Peering into Beatrix Potter's dollhouse.


The next day, we toured the Elizabethan manor, Levens Hall (click here for more).


The interior was the setting for the filming of A&E's "Wives & Daughters". Unfortunately, no indoor photography is allowed, but it was fun to spot various places throughout the home that we recognized from scenes in the film. It is filled with incredible treasures! It really struck me while there that the treasures of England are almost unimaginable. In just this one, single country house estate are priceless artifacts...a saddle that belonged to Napoleon, jewelry, china, crystal, silver, paintings on par with those found in any major museum, painted leather panels on the walls, and on and on. 

Amazingly, the property was once lost and won in a game of cards. The winner won the estate by playing the ace of hearts card. He immortalized his victory by having hearts adorn the downspouts on the house. You can see them just to the right of me in this photo.


Levens Hall is noted for its famed topiary garden. It was so magical to wander through its tidy walkways surrounded by the stately manor house and the Suess-ical topiaries...quite the contrast!





There are hedges, and then there are HEDGES.


I enjoyed watching this couple play croquet on the lawn. In the house, there is a set of lawn bowling balls that sat on the court from the late 1600's until the early 1900's. Incredible!





And if you visit Levens Hall, don't miss a visit to the Bellingham Buttery on the premises. The lemon sponge was delicious! And the scones were the absolute best we had of the entire trip!


Click here to read about our farmhouse rental in the vicinity.

Versailles: A Visual Feast


On our last day in Paris, we took the train (about a 45-minute ride) to the Palace of Versailles, the resplendent palace of Louis XIV of France, the Sun King.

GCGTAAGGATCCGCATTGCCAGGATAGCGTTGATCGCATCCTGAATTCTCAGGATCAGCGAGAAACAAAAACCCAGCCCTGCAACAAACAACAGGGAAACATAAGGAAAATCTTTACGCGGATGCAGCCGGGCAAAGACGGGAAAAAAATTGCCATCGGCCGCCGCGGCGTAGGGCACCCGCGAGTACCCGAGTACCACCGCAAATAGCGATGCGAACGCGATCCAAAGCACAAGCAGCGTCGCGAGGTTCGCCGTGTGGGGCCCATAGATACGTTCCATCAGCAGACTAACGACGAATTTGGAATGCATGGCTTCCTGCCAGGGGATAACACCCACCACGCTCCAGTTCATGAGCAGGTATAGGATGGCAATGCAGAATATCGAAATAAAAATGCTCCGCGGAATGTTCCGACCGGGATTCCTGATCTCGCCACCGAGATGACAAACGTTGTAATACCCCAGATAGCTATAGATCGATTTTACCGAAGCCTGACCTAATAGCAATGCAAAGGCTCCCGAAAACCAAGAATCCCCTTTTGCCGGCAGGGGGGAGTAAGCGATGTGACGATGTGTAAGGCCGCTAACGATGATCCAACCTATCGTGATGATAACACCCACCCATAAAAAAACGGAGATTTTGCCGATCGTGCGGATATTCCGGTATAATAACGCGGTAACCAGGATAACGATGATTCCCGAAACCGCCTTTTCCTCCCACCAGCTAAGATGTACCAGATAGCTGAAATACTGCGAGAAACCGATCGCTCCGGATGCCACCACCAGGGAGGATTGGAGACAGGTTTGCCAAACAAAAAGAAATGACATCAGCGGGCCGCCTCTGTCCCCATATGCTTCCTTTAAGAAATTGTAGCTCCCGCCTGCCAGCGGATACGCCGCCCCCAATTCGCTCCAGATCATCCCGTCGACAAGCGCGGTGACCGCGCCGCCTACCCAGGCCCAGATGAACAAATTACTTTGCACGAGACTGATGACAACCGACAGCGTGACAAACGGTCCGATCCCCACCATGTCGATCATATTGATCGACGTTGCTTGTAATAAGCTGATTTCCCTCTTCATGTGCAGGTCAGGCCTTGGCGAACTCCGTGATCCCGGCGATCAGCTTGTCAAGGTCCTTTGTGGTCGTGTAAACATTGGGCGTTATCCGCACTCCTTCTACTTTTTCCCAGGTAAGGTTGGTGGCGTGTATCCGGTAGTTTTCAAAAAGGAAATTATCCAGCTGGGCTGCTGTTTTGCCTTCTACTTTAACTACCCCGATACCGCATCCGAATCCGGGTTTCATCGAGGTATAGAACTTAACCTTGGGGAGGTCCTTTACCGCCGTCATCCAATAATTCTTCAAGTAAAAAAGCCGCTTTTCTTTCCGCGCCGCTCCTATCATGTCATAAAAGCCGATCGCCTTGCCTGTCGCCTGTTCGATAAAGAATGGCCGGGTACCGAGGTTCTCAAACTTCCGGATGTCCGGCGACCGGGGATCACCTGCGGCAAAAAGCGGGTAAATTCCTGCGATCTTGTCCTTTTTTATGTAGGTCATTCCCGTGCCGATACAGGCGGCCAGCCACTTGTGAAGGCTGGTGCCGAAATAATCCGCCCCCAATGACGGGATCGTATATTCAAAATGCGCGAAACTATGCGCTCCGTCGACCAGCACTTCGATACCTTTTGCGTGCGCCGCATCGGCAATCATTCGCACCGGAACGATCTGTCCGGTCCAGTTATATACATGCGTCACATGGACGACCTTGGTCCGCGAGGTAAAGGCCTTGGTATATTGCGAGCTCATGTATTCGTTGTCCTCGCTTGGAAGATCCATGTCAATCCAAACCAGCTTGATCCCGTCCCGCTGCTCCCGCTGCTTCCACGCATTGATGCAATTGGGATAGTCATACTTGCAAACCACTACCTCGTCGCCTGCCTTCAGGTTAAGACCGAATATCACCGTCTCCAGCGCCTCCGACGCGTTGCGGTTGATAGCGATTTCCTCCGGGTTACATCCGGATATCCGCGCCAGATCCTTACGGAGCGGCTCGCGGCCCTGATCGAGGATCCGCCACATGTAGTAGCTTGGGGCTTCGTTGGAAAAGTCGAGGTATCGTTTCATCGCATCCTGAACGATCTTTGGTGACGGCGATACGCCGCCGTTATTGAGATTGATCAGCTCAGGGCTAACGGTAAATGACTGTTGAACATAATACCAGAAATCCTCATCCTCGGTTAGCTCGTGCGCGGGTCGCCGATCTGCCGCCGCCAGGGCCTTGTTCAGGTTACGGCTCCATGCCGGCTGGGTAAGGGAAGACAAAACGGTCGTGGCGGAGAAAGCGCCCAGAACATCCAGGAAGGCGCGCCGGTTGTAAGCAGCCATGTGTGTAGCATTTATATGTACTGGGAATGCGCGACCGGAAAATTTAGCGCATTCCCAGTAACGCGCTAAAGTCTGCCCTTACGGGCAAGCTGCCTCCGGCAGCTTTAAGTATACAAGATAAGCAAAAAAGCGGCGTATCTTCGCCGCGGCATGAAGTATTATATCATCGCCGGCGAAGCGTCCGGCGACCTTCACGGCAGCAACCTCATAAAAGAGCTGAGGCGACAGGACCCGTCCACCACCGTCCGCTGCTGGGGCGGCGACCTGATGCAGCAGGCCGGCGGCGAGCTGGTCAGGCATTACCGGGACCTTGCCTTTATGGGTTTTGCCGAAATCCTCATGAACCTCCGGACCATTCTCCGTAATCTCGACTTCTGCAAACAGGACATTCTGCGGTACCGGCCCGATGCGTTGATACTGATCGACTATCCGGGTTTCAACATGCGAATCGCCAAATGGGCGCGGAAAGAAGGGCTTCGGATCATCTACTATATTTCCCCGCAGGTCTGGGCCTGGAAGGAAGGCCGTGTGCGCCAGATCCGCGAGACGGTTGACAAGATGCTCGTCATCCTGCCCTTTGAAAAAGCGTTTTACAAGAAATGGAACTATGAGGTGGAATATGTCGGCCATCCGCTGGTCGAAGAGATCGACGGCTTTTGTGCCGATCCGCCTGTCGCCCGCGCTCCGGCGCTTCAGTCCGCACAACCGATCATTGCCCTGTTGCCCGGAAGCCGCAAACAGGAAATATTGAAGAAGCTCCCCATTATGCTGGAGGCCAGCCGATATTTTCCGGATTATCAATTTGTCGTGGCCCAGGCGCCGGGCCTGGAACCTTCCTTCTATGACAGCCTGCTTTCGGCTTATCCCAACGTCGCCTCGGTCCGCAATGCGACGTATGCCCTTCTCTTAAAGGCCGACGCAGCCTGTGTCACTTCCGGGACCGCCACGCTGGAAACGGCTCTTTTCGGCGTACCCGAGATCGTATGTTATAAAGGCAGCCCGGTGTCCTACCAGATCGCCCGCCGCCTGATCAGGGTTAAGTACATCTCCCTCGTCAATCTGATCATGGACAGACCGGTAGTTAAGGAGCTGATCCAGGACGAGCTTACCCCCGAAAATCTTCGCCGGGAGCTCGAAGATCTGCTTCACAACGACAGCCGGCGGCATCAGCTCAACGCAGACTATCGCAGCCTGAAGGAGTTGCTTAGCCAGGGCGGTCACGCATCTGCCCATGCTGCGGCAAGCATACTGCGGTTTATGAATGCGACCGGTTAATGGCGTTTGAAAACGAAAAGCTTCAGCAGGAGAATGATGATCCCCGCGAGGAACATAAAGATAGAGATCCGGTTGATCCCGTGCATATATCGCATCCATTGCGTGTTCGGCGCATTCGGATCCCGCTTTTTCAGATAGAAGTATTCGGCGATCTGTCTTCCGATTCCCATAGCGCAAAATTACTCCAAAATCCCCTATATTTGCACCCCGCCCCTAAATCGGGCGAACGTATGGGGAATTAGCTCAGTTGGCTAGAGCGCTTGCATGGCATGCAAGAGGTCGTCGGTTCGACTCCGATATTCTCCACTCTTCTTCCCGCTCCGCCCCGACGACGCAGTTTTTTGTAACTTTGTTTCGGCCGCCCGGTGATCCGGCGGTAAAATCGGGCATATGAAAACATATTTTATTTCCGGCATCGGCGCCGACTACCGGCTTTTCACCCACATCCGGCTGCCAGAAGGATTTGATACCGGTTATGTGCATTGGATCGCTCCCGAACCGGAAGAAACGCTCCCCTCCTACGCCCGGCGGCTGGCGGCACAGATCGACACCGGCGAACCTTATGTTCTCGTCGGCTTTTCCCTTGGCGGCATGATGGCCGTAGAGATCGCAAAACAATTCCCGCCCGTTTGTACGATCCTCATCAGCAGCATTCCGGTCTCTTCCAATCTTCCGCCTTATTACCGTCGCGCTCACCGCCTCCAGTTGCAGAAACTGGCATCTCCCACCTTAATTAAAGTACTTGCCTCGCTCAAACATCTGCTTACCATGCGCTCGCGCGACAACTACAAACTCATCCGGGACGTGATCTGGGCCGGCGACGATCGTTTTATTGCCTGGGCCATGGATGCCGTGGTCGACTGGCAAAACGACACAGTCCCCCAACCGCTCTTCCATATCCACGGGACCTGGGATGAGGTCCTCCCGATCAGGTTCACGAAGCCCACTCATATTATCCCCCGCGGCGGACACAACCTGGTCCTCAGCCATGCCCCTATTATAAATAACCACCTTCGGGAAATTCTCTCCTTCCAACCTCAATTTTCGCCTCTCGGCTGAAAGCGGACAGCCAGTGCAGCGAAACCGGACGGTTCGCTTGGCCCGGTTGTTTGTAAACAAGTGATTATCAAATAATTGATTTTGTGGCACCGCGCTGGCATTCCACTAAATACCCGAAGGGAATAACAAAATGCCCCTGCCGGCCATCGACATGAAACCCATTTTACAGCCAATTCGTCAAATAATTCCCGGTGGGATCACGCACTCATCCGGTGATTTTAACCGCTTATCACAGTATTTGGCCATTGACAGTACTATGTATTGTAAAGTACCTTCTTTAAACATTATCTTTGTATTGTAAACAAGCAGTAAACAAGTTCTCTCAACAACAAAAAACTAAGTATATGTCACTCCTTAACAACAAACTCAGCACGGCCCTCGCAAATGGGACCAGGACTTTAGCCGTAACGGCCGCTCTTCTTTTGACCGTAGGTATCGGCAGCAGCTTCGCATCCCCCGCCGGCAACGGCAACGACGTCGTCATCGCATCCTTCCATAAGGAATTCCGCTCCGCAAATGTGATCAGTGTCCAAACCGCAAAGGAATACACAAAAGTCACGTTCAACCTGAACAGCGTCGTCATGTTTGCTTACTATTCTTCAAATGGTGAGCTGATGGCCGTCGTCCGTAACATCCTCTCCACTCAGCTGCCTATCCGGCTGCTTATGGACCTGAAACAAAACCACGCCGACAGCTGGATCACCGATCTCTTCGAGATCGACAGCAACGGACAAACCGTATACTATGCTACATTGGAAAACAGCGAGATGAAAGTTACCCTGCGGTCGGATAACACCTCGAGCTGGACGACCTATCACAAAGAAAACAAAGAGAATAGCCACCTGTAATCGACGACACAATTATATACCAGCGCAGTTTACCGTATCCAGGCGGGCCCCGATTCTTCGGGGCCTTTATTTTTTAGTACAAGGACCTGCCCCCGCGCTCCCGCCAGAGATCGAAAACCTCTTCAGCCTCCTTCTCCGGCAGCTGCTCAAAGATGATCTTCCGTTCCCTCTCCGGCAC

After disembarking from the train, we diverged from the crowd headed to the palace to pick up lunch at a local boulangerie for picnicking in the gardens at Versailles. Toting along our baguette and other fixings, we meandered toward the palace, enjoying the warmest day of our trip thus far. We were happy that signage to the Palace is excellent, so we could easily find our way, even though we had left the crowd.


While our Paris Museum Passes provided us with free admission to Versailles (but not the garden, you should note), it does not allow you to skip the security line. The line was long...very long. We estimate that there were at least 800 people in line. And the nice warmth we had enjoyed earlier became very hot when standing in it for about two hours to get through security. If you're visiting, come prepared to stand exposed to the elements for quite a while. Here is a small portion of the crowd.


But two hours does afford plenty of time for snapping pictures of all the gilded details of the palace as you wait.







We were hot and hungry by the time we reach the security check, and we planned to start with the gardens so we could eat, and then tour the house. But our bag of lunch fixings was not able to go through security, and had to be checked. Touring the house first it was then!

We have toured castles and palaces and many a grand home, but nothing quite prepares you for the overwhelming opulence of Versailles. It is truly difficult to imagine anyone living on such a grand scale. There was even a room where people were invited to watch the king eat.




The famous Hall of Mirrors!


A glimpse of part of the garden from the house. We were headed there next. I suspected this would be our favorite part of touring Versailles, and I was not mistaken. So beautiful!



But before we ventured further, we stopped at the Laduree display for some macarons. Yes please!


To enter the gardens, you must pay for a separate garden admission. But don't skip it, because it's just gorgeous! A must! 


The biggest unexpected delight of visiting Versailles is that throughout the garden, hidden discretely, are speakers through which play beautiful classical music. There is no part of the garden from which we could not hear the music. Just perfect!








And don't leave Versailles without indulging in a sorbet from the charming sorbet truck!